PNEIG September Workshop, Exploring Teaching-Learning in the Nursing Education Landscape through Arts-Informed Narrative Inquiry

by Admin on August 21, 2015

in Educational Opportunities

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A workshop for nurse educators in both clinical and academic practice settings—interested in exploring new and emerging pedagogies that support learners in “constructing nursing identity and knowledge in enacting the humanness of care”

September 25th, 2015
Hyatt Regency, 370 King St. W, Toronto
1300-1630 with afternoon tea from 1600-1730
Fee of $25.00
Register

gail-lindsay Dr-Jasna-K-Schwind

Dr. Gail Lindsay, RN, PhD
Associate Professor
University of Ontario Institute of Technology

Dr. Gail Lindsay’s clinical nursing practice is focused on children and their families living, in diverse settings, with issues of emotional health, heart disease and/or cancer. Her interests include: innovative nursing curriculum, program management in continuing education, teaching, and policy development in community organizations.

Dr. Jasna K. Schwind, RN, PhD
Associate Professor
Ryerson University

Dr. Jasna Schwind is focused on how nurses develop “personal and professional self within therapeutic relationships in nursing education and practice” and the “notion of humanness of care within person-centred contexts”

The professional knowledge landscape of teaching can be described through a metaphor that illuminates how received knowledge is funneled down the system as sacred stories while teachers live secret stories in their classrooms and/or clinical setting. Teachers manage the tension between sacred and secret stories through cover stories; stories that show how teachers position themselves to be acceptable, by doing what they think is expected of them. We believe teachers need times and places to share their secret stories, where they can learn with and from one another.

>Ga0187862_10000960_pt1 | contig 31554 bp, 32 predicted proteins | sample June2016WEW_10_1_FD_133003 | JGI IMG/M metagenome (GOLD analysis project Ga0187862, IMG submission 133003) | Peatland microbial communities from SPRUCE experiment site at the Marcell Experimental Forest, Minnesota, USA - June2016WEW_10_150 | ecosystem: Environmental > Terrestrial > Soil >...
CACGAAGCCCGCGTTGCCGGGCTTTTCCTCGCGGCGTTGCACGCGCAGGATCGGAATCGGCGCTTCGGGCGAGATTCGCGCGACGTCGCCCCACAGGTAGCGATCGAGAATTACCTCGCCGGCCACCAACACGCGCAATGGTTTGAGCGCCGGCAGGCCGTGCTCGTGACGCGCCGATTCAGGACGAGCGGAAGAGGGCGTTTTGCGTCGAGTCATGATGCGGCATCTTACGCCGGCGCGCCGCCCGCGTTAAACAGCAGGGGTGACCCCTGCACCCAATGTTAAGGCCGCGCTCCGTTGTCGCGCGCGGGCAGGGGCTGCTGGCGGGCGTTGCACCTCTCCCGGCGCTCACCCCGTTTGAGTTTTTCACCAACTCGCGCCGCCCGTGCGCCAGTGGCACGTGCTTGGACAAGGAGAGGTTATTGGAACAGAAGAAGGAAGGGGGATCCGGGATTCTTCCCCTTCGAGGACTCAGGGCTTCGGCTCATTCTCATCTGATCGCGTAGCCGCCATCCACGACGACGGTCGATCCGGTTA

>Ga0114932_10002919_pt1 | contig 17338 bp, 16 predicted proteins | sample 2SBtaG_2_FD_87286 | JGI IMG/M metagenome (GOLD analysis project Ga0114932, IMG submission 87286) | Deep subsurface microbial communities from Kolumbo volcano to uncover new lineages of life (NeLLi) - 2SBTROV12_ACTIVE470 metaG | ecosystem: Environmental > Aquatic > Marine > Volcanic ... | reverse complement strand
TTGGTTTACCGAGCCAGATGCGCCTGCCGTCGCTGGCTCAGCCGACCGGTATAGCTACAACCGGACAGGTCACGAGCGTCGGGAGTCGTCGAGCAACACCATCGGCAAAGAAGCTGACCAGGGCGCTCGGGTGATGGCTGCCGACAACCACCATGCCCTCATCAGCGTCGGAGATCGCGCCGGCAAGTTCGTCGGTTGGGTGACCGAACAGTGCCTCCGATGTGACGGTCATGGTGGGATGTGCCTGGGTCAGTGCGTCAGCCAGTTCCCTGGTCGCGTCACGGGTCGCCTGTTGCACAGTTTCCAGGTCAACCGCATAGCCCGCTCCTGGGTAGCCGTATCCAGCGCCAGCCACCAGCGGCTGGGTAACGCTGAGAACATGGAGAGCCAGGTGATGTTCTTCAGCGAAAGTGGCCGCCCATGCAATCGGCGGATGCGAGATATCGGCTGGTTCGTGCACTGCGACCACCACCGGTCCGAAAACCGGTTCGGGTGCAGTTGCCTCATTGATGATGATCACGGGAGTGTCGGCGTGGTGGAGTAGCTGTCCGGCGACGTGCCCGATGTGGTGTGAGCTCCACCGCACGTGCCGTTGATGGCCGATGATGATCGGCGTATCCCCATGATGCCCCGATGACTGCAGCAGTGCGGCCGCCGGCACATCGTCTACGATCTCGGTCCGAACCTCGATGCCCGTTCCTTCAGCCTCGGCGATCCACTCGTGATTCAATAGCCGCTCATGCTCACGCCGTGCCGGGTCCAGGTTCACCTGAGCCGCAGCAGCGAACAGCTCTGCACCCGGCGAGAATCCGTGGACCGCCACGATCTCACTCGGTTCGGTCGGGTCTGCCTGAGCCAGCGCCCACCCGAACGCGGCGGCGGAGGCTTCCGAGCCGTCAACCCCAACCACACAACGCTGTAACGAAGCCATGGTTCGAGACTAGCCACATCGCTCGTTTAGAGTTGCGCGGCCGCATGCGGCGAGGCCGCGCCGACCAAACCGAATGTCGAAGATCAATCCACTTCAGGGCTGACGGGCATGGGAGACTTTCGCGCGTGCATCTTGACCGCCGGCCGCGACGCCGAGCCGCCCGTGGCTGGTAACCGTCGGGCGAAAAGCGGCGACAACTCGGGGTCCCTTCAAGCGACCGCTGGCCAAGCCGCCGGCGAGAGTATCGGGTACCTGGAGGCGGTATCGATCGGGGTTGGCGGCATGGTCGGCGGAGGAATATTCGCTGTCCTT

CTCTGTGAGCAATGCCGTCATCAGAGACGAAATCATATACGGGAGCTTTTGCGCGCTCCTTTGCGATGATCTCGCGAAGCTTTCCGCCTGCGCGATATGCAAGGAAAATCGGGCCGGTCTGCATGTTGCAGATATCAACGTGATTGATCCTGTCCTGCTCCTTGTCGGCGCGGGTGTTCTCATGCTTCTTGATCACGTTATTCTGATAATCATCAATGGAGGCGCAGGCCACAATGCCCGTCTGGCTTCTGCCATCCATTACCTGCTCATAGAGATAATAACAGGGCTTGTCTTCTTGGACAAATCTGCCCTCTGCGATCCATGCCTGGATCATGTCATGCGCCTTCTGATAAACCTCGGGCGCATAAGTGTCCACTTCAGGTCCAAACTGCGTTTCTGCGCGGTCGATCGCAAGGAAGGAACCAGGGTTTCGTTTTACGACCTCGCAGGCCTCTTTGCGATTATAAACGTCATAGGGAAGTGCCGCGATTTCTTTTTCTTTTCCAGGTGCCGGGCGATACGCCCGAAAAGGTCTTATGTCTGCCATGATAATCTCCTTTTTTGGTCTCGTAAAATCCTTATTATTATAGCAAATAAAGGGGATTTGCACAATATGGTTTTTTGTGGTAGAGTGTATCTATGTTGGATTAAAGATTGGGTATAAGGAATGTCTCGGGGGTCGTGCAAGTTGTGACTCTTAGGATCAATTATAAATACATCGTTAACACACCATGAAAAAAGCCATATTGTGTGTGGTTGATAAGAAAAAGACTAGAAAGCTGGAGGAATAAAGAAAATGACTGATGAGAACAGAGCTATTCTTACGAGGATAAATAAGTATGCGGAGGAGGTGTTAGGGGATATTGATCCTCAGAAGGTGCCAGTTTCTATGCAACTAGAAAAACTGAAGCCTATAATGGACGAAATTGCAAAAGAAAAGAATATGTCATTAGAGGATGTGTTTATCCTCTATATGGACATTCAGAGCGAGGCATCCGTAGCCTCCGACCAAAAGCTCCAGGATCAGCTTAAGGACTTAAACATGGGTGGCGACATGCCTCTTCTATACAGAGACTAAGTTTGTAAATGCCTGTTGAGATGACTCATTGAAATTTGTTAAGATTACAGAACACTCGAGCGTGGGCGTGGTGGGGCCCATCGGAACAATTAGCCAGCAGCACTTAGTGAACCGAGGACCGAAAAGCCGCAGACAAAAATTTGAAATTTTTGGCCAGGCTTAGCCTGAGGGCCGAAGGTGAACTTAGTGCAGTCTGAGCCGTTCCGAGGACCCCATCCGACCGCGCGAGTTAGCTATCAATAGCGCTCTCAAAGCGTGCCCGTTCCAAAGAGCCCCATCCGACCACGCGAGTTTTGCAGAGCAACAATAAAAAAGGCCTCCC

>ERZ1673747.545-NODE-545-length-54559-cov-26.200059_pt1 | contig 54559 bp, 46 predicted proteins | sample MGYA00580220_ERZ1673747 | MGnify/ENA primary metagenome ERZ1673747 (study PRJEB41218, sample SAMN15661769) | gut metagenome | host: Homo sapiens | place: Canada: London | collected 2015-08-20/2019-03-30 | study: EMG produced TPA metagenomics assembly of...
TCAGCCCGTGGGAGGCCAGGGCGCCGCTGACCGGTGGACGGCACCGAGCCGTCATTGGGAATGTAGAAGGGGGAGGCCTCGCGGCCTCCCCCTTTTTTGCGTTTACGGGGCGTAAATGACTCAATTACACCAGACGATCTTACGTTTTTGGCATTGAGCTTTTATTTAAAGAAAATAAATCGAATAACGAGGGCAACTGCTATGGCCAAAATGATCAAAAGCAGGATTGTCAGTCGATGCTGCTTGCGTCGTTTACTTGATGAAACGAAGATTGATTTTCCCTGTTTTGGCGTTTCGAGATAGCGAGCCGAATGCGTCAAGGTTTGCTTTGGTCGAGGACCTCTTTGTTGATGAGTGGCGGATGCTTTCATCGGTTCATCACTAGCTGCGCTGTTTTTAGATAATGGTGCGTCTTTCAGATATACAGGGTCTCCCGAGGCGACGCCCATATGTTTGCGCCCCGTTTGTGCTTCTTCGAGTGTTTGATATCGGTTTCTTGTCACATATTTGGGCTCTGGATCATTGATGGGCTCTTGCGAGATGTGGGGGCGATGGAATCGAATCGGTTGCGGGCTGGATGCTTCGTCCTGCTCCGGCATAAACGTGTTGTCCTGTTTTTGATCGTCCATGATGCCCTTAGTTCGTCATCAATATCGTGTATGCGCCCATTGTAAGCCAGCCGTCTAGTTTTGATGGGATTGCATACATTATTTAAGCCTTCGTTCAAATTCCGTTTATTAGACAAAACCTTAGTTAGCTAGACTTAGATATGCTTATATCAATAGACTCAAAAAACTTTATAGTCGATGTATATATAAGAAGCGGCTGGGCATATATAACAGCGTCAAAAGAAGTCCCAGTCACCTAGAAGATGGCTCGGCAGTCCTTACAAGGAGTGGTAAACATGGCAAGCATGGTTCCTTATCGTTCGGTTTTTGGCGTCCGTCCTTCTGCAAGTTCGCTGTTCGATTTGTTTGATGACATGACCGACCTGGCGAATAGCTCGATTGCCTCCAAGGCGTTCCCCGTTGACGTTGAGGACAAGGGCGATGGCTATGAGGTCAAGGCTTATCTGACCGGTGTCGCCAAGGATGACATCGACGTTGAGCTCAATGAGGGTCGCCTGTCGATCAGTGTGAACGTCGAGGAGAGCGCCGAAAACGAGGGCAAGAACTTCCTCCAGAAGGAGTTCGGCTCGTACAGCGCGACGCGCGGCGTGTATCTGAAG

Nursing education has a history of encouraging students to know their patients and to negotiate the in-between of art/science, person/profession, and intuition/evidence. Nurse-teachers know that students may abandon some values and practices when they encounter practice environments that are complex and have competing agendas. We are concerned that nursing knowledge is often invisible in healthcare settings. Our research uses Arts-Informed Narrative Inquiry to explore how nursing students and nurses construct identity and knowledge in enacting the humanness of care. We want to understand the nursing standpoint on this significant ontological issue and to make nursing knowledge construction and utilization visible; illuminating how person-centred theory emerges from practice. This requires nurse-teachers to reflect on and reconstruct their experience as told in sacred, secret and cover stories.

In this workshop, we share a way to conceptualize the educational landscape and to think about who we are as nurse-teachers and curriculum developers. Through Arts-Informed Narrative Inquiry activities, we explore the intersection of person and environment and how we shape, and are shaped by, the teaching-learning landscape.

Register

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